When Greta Gerwig was announced as director and co-writer of ‘Barbie’ back in 2021, any assumptions that the film would be a bubbly toy advertisement should have gone out the window.
Most famous for ‘Ladybird’ and 2019’s ‘Little Women’ – both coming-of-age dramas that flawlessly dissect what it’s like to be a young woman – Gerwig has experienced one of Hollywood’s greatest success stories in recent years, and developed a reputation for creating films made so distinctly for women, by women.
‘Barbie’ is no different.
‘Barbie’ tells the story of Stereotypical Barbie (Margot Robbie), who resides happily in Barbieland – a perfect, matriarchal society where all women are successful and self-assured, while their Ken counterparts await attention whilst enjoying recreational activities like ‘beach’.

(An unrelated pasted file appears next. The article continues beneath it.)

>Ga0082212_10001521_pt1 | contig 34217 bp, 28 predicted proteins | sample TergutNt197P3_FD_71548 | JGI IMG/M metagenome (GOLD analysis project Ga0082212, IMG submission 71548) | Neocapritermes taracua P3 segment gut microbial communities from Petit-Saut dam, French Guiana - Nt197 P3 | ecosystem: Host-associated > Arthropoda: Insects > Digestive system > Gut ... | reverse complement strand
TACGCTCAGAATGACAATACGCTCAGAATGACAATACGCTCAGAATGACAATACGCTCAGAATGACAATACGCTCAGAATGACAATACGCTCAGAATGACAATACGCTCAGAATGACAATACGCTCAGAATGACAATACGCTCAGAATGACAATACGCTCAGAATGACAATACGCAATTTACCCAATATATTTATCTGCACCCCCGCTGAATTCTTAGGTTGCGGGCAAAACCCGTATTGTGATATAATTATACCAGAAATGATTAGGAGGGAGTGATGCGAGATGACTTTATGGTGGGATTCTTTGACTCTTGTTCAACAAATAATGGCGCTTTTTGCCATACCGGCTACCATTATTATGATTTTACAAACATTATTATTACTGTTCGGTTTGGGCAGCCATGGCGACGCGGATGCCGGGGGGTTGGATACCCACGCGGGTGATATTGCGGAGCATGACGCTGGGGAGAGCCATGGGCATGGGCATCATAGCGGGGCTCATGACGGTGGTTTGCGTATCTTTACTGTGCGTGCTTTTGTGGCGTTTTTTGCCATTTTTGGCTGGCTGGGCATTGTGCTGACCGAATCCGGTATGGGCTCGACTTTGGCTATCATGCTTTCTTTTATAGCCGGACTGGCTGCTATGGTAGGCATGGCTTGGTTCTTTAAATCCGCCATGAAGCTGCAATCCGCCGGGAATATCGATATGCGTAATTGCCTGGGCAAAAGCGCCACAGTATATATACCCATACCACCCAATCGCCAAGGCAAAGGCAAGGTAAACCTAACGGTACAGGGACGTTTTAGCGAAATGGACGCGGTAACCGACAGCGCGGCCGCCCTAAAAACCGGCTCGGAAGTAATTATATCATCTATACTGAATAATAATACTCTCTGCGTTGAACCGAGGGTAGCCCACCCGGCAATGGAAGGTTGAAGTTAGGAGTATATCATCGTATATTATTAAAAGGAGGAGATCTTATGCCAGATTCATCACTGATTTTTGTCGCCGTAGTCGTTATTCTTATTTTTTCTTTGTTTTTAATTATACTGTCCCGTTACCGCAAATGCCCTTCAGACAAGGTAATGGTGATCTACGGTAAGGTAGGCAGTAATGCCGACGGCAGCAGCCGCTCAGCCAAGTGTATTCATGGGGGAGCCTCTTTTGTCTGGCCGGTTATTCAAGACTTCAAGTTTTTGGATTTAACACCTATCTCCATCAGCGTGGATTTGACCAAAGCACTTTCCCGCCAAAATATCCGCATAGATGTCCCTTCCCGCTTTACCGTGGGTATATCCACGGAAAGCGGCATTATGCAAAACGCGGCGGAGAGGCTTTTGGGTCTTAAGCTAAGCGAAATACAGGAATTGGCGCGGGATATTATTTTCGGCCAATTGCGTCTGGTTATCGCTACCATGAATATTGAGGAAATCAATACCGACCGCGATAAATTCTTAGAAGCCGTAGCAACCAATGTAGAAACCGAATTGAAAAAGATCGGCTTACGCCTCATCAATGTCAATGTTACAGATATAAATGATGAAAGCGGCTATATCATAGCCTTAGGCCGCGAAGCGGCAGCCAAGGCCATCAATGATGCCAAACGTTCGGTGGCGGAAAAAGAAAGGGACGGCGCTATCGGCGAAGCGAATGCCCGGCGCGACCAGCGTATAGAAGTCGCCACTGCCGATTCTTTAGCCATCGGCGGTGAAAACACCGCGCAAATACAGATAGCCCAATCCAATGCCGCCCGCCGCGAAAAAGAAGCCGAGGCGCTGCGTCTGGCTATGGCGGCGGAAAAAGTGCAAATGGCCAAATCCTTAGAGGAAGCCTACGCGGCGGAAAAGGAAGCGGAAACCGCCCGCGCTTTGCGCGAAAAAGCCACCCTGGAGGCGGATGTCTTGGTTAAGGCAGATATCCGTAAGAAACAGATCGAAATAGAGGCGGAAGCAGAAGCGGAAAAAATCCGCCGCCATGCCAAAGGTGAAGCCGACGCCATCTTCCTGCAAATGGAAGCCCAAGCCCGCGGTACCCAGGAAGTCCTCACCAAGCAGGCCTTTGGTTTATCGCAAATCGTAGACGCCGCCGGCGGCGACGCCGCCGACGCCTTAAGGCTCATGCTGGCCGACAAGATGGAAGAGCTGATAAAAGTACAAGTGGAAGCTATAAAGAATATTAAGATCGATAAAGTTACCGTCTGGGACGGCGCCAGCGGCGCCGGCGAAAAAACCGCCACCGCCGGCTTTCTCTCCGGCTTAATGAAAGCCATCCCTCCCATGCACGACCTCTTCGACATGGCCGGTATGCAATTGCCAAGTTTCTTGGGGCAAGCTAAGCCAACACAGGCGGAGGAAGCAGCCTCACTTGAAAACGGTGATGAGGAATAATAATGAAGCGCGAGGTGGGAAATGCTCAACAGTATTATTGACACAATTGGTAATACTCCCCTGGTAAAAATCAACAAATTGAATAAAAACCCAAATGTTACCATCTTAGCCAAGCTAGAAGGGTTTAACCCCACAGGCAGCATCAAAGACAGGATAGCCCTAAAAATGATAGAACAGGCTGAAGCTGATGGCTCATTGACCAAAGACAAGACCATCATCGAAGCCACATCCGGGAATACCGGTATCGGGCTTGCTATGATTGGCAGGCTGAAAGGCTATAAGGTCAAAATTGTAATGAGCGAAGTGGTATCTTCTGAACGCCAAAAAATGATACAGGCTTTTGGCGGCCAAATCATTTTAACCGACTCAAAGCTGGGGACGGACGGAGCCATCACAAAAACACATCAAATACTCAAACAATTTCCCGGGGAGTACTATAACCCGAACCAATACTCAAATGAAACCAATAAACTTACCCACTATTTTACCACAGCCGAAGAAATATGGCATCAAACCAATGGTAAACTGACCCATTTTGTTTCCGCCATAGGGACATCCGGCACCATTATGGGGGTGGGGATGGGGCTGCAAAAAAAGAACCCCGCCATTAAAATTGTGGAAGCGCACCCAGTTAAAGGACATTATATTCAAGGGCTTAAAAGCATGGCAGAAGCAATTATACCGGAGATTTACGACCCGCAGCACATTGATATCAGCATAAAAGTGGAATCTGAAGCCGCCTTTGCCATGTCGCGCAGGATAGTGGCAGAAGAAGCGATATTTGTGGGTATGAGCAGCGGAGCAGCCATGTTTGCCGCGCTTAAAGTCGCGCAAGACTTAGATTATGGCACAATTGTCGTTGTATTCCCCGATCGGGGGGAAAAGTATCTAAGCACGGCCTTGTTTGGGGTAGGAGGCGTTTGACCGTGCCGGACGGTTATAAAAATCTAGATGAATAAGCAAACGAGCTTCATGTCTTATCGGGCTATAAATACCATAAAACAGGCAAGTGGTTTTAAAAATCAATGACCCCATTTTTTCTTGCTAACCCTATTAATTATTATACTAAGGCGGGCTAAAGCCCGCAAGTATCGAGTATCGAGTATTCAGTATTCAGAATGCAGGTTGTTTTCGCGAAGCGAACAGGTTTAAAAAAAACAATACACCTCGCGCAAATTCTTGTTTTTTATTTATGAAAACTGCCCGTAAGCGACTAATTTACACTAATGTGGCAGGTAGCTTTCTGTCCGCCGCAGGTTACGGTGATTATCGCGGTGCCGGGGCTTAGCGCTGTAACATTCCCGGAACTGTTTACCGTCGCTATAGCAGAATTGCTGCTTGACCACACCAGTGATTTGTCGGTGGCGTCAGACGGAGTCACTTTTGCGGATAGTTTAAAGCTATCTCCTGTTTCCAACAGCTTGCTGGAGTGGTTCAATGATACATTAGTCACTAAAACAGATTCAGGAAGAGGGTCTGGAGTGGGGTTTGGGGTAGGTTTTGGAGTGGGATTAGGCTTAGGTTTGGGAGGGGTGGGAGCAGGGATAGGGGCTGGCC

But, when things start to go awry, Barbie is forced to venture to the real world, where both her and Ken (Ryan Gosling) discover that being a human isn’t quite what they expected.
On the surface, the aesthetics of the film are absolutely incredible, and truly bring the world of Barbie to life.
However, what made the film so special is the unique way it was able to deliver social commentary on the patriarchy through a feminist lens.
Though the directness of this can at times feel abrupt, the feeling of community among viewers all donning pink and relating to the complex experience of womanhood is unmatched by any other film.
With tongue-in-cheek humour mixed with tear-jerking moments and accompanied by a fitting soundtrack, ‘Barbie’ effectively balances its appeal for all ages, making it a must-watch for every Barbie and Ken.
‘Barbie’ is now showing at Hoyts Penrith.
Cassidy Pearce is a news and entertainment journalist with The Western Weekender. A graduate of the University of Technology Sydney, she has previously worked with Good Morning Macarthur and joined the Weekender in 2022.